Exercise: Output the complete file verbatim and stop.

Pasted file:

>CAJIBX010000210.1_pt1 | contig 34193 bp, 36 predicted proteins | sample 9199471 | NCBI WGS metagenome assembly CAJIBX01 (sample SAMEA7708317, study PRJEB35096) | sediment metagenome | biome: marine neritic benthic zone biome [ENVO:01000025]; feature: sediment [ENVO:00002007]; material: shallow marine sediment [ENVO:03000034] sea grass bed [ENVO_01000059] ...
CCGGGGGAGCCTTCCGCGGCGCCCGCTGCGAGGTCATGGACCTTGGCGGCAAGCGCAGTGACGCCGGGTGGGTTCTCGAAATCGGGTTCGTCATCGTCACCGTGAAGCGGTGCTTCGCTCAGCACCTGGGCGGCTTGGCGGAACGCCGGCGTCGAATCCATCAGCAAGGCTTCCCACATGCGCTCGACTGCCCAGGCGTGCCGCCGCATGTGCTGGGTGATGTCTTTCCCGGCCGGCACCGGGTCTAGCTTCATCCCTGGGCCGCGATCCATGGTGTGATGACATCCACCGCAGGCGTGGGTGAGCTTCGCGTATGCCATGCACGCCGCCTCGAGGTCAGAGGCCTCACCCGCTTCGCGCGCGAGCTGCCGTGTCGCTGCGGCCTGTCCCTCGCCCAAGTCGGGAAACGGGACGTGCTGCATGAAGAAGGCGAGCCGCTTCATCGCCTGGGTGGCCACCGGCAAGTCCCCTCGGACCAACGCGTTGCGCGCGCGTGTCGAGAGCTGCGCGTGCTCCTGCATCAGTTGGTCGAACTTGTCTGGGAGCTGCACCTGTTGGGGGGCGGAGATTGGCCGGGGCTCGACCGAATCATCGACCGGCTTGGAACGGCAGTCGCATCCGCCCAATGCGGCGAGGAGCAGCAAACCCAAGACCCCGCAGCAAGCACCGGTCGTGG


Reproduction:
>CAJIBX010000210.1_pt1 | contig 34193 bp, 36 predicted proteins | sample 9199471 | NCBI WGS metagenome assembly CAJIBX01 (sample SAMEA7708317, study PRJEB35096) | sediment metagenome | biome: marine neritic benthic zone biome [ENVO:01000025]; feature: sediment [ENVO:00002007]; material: shallow marine sediment [ENVO:03000034] sea grass bed [ENVO_01000059] ...
CCGGGGGAGCCTTCCGCGGCGCCCGCTGCGAGGTCATGGACCTTGGCGGCAAGCGCAGTGACGCCGGGTGGGTTCTCGAAATCGGGTTCGTCATCGTCACCGTGAAGCGGTGCTTCGCTCAGCACCTGGGCGGCTTGGCGGAACGCCGGCGTCGAATCCATCAGCAAGGCTTCCCACATGCGCTCGACTGCCCAGGCGTGCCGCCGCATGTGCTGGGTGATGTCTTTCCCGGCCGGCACCGGGTCTAGCTTCATCCCTGGGCCGCGATCCATGGTGTGATGACATCCACCGCAGGCGTGGGTGAGCTTCGCGTATGCCATGCACGCCGCCTCGAGGTCAGAGGCCTCACCCGCTTCGCGCGCGAGCTGCCGTGTCGCTGCGGCCTGTCCCTCGCCCAAGTCGGGAAACGGGACGTGCTGCATGAAGAAGGCGAGCCGCTTCATCGCCTGGGTGGCCACCGGCAAGTCCCCTCGGACCAACGCGTTGCGCGCGCGTGTCGAGAGCTGCGCGTGCTCCTGCATCAGTTGGTCGAACTTGTCTGGGAGCTGCACCTGTTGGGGGGCGGAGATTGGCCGGGGCTCGACCGAATCATCGACCGGCTTGGAACGGCAGTCGCATCCGCCCAATGCGGCGAGGAGCAGCAAACCCAAGACCCCGCAGCAAGCACCGGTCGTGG